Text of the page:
Therapeutic and clinico-pathological factors in the survival of 1,469 patients with primary cutaneous malignant melanoma in clinical stage I. A multivariate regression analysis. Virchows Archiv. A, Pathological Anatomy and Histopathology 408(2-3): 249-258, 1985

Independent prognostic factors for distant metastases and survival in patients with primary uveal melanoma. European Journal of Cancer 40(16): 2389-2395, 2004

Clinical and pathologic predictors of locoregional recurrence (LR), distant metastasis (DM) and overall survival (OS) in patients treated with chemoradiation and mesorectal excision for locally advanced rectal cancer. Journal of Clinical Oncology 23(16_Suppl): 3597-3597, 2016

Age as key factor for pattern, timing and extent of distant metastasis in patients with cutaneous melanoma. A study of the German Central Malignant Melanoma Registry. Journal of the American Academy of Dermatology 2019, 2019

Cutaneous melanoma at the Turin Melanoma Center. II. Risk of metastasis and free interval in relation to the clinical and histological prognostic factors in 502 patients in stage I (1975-1985). Giornale Italiano di Dermatologia E Venereologia 122(4): 143-153, 1987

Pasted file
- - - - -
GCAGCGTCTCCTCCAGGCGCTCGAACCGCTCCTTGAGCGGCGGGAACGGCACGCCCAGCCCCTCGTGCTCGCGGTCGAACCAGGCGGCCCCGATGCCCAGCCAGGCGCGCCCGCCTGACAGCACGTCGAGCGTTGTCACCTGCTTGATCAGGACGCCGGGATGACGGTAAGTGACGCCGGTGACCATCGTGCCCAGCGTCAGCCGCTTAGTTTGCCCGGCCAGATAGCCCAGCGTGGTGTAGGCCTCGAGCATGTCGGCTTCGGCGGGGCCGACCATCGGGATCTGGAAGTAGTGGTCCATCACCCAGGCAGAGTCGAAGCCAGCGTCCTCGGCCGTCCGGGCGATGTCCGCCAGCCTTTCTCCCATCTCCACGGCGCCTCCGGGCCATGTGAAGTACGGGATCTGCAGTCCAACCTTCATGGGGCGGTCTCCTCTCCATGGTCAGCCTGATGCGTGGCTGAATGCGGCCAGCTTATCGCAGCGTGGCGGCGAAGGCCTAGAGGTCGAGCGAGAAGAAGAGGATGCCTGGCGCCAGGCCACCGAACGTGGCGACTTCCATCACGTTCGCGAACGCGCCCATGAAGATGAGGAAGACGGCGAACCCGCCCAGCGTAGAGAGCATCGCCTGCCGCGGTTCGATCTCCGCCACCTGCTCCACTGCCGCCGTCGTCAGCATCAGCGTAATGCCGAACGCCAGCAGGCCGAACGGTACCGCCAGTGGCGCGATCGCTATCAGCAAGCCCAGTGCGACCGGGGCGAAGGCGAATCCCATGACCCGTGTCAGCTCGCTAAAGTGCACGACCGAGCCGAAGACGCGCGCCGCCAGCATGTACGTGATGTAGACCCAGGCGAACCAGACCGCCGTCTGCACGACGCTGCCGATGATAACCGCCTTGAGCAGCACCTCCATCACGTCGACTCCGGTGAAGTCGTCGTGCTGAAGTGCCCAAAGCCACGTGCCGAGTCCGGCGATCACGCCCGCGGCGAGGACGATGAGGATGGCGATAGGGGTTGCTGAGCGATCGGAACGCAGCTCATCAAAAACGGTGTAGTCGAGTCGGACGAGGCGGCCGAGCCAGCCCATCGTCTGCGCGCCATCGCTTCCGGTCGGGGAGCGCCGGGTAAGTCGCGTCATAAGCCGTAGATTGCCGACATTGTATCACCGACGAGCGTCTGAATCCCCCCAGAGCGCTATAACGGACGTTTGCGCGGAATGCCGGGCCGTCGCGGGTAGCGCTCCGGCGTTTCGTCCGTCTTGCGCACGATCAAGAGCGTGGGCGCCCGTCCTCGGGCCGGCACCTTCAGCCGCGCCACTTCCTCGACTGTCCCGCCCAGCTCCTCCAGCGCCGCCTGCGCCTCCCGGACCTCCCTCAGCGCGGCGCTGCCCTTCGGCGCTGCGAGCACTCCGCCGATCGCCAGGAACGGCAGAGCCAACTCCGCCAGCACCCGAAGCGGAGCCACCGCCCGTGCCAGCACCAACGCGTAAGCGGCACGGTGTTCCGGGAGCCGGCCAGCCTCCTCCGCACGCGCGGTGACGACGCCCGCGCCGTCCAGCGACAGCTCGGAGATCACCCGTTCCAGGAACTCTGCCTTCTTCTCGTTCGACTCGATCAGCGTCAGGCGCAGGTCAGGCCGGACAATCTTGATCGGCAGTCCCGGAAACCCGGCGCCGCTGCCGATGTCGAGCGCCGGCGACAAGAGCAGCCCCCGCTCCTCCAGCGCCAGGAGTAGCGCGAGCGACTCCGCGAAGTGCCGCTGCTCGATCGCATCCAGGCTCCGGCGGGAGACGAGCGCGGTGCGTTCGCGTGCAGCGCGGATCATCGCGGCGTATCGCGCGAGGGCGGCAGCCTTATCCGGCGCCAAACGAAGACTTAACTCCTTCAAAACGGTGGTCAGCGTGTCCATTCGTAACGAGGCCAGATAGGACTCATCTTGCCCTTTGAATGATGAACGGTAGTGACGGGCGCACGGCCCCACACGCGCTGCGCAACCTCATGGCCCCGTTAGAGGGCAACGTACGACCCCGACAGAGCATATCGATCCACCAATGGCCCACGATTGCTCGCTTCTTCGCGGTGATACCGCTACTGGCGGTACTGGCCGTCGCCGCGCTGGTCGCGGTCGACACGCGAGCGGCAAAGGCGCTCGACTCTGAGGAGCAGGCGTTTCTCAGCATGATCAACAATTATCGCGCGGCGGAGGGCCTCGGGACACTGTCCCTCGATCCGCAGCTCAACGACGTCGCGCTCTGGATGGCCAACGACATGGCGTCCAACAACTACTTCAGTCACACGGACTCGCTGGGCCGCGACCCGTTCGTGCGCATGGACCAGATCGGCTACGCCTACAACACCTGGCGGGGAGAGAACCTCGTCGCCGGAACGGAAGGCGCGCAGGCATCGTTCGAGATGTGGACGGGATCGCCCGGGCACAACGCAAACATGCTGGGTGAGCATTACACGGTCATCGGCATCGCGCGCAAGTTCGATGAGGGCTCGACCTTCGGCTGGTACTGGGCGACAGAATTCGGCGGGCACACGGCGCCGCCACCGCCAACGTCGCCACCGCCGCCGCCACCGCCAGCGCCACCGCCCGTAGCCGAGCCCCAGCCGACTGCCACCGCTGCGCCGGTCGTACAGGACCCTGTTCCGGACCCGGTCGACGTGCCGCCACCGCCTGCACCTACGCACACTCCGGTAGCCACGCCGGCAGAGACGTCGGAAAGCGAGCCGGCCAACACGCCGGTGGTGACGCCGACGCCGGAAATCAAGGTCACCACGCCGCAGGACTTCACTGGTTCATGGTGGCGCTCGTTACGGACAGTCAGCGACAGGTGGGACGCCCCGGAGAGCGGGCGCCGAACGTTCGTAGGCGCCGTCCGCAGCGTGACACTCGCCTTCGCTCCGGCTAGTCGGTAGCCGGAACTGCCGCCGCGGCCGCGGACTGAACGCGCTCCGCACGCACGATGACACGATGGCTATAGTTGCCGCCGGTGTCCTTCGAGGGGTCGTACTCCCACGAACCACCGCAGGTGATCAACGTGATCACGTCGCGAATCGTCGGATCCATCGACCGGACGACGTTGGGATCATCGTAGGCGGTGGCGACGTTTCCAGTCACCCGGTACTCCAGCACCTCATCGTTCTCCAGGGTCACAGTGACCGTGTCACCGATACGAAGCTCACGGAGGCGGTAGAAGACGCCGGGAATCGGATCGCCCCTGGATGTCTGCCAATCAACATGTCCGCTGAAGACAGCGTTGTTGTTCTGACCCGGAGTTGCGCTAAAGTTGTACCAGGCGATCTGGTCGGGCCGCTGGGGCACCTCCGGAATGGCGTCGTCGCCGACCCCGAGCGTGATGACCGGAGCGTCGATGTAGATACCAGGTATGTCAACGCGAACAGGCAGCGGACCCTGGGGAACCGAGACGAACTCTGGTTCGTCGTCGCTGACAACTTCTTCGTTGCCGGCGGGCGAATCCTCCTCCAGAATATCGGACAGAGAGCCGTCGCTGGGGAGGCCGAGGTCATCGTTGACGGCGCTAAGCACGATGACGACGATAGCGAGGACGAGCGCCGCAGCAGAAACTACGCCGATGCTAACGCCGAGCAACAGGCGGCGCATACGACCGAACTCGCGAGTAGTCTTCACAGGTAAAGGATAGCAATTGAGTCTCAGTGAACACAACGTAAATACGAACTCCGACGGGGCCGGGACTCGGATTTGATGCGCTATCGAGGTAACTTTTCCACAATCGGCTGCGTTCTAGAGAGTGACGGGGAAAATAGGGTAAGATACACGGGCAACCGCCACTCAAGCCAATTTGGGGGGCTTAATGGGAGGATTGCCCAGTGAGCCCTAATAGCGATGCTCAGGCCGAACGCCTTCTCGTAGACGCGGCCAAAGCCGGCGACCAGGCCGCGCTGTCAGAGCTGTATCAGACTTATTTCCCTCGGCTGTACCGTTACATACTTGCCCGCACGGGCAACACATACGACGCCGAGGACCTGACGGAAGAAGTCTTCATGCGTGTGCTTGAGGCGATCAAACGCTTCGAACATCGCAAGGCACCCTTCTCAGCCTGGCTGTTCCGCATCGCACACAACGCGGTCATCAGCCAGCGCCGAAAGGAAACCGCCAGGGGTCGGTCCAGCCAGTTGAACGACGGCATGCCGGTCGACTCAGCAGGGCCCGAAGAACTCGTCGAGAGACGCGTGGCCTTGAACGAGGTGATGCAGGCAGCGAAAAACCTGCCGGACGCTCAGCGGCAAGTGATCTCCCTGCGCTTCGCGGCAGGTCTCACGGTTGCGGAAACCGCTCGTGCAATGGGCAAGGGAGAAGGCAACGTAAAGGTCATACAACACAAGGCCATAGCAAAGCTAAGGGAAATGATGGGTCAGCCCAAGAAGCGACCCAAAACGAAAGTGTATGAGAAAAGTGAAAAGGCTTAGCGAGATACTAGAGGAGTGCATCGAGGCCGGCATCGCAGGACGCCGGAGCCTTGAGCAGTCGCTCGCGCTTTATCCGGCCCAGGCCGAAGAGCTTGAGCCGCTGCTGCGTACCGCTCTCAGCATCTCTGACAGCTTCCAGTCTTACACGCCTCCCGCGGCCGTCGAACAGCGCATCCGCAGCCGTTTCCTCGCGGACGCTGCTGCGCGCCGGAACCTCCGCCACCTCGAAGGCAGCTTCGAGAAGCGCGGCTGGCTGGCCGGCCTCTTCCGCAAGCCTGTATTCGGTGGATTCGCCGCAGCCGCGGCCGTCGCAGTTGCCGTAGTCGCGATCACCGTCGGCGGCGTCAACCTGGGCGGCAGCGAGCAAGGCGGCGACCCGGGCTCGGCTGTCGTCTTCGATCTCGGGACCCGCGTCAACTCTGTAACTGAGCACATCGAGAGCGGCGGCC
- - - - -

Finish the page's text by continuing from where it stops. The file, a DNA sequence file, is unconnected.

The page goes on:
Factors predictive of clinical outcomes in patients with thin cutaneous melanoma. Pathology 43: S99-S100, 2011

Increased survival in distant melanoma metastasis and the effect of treatments. Analysis of the disease course of patients with a survival of 2 years or more. Der Hautarzt; Zeitschrift für Dermatologie, Venerologie, und verwandte Gebiete 47(1): 35-43, 1996

Cutaneous melanoma at the Turin Melanoma Center. I. Survival and correlation with clinical and histologic prognostic factors in 502 patients in stage I (1975-1985). Giornale Italiano di Dermatologia E Venereologia 121(5): 311-326, 1986

Circulating melanoma cells and distant metastasis-free survival in stage III melanoma patients with or without adjuvant interferon treatment (EORTC 18991 side study). European Journal of Cancer 45(18): 3189-3197, 2010